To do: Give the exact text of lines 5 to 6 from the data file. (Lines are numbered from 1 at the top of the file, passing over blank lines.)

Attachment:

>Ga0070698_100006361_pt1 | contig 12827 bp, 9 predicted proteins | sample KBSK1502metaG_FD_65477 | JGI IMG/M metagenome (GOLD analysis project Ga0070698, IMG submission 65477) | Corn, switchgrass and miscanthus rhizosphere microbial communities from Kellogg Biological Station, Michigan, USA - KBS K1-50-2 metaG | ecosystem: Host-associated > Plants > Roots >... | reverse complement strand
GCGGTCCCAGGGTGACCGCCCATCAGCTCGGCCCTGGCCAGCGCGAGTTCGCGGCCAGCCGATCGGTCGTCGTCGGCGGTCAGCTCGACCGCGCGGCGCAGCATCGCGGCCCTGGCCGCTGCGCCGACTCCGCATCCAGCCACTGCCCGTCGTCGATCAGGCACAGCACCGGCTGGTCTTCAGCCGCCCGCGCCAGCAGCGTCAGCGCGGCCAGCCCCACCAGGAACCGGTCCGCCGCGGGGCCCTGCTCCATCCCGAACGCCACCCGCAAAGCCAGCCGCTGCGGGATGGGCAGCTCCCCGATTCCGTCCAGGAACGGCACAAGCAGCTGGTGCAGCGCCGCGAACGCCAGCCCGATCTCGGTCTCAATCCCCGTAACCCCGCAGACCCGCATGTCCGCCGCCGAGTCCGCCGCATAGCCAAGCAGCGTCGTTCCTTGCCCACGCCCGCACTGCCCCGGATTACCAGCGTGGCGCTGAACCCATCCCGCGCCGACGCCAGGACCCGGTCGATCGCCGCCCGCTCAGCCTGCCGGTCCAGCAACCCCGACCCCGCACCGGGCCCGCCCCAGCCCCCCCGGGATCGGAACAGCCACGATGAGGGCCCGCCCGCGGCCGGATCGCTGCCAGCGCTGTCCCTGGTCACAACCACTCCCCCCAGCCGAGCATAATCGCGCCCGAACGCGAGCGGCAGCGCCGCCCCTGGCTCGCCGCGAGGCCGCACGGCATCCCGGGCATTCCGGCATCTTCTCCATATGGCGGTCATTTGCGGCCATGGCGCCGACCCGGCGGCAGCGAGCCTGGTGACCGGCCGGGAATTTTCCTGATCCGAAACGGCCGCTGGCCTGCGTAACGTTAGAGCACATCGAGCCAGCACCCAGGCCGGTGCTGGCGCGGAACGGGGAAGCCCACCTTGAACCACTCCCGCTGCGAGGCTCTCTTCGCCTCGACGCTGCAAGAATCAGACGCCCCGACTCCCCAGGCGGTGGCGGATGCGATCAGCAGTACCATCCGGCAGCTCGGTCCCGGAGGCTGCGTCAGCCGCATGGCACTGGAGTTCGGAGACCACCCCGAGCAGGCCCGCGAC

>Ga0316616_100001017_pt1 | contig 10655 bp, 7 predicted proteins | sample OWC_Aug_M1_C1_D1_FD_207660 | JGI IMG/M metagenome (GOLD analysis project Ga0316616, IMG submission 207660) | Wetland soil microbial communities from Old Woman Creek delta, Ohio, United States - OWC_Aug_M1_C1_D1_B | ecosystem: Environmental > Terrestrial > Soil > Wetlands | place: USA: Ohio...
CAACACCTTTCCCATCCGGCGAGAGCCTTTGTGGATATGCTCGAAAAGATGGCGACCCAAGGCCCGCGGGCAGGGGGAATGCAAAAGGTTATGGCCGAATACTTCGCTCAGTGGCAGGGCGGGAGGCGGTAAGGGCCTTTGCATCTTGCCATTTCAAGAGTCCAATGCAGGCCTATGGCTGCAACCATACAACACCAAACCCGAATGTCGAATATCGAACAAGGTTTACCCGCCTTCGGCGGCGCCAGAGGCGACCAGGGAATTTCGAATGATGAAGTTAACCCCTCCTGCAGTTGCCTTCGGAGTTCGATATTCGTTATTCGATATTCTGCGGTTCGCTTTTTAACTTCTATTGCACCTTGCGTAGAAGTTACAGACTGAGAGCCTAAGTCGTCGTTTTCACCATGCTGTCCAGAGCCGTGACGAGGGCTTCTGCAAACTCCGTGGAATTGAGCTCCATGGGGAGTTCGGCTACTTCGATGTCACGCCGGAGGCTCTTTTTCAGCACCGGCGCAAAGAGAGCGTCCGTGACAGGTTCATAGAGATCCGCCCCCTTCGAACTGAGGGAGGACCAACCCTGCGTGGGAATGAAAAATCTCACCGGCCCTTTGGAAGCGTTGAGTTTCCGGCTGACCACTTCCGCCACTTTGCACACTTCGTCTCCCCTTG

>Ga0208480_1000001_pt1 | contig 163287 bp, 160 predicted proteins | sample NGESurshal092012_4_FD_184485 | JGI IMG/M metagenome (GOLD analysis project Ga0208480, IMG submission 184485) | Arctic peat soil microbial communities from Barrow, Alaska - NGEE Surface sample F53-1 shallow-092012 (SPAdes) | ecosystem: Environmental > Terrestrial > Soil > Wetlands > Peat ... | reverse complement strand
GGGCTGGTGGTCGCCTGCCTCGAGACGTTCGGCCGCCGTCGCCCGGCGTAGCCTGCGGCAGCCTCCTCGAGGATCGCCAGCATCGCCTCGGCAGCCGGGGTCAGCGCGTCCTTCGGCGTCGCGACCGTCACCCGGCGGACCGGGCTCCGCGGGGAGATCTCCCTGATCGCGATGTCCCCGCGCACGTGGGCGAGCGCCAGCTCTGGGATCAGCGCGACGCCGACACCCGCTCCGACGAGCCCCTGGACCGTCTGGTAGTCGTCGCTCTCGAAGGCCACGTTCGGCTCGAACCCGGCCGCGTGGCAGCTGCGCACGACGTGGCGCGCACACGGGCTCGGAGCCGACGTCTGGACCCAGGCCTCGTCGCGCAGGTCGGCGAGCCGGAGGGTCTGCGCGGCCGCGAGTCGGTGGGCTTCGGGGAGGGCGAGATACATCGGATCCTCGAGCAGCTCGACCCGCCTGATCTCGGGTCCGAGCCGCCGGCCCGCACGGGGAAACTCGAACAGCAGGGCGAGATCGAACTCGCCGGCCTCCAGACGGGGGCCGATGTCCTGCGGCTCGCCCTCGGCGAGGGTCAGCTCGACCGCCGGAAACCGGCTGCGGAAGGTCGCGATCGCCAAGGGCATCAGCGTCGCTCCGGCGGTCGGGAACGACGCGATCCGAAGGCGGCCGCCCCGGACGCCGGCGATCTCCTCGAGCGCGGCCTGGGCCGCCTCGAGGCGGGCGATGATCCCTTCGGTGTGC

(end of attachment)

>Ga0208480_1000001_pt1 | contig 163287 bp, 160 predicted proteins | sample NGESurshal092012_4_FD_184485 | JGI IMG/M metagenome (GOLD analysis project Ga0208480, IMG submission 184485) | Arctic peat soil microbial communities from Barrow, Alaska - NGEE Surface sample F53-1 shallow-092012 (SPAdes) | ecosystem: Environmental > Terrestrial > Soil > Wetlands > Peat ... | reverse complement strand
GGGCTGGTGGTCGCCTGCCTCGAGACGTTCGGCCGCCGTCGCCCGGCGTAGCCTGCGGCAGCCTCCTCGAGGATCGCCAGCATCGCCTCGGCAGCCGGGGTCAGCGCGTCCTTCGGCGTCGCGACCGTCACCCGGCGGACCGGGCTCCGCGGGGAGATCTCCCTGATCGCGATGTCCCCGCGCACGTGGGCGAGCGCCAGCTCTGGGATCAGCGCGACGCCGACACCCGCTCCGACGAGCCCCTGGACCGTCTGGTAGTCGTCGCTCTCGAAGGCCACGTTCGGCTCGAACCCGGCCGCGTGGCAGCTGCGCACGACGTGGCGCGCACACGGGCTCGGAGCCGACGTCTGGACCCAGGCCTCGTCGCGCAGGTCGGCGAGCCGGAGGGTCTGCGCGGCCGCGAGTCGGTGGGCTTCGGGGAGGGCGAGATACATCGGATCCTCGAGCAGCTCGACCCGCCTGATCTCGGGTCCGAGCCGCCGGCCCGCACGGGGAAACTCGAACAGCAGGGCGAGATCGAACTCGCCGGCCTCCAGACGGGGGCCGATGTCCTGCGGCTCGCCCTCGGCGAGGGTCAGCTCGACCGCCGGAAACCGGCTGCGGAAGGTCGCGATCGCCAAGGGCATCAGCGTCGCTCCGGCGGTCGGGAACGACGCGATCCGAAGGCGGCCGCCCCGGACGCCGGCGATCTCCTCGAGCGCGGCCTGGGCCGCCTCGAGGCGGGCGATGATCCCTTCGGTGTGC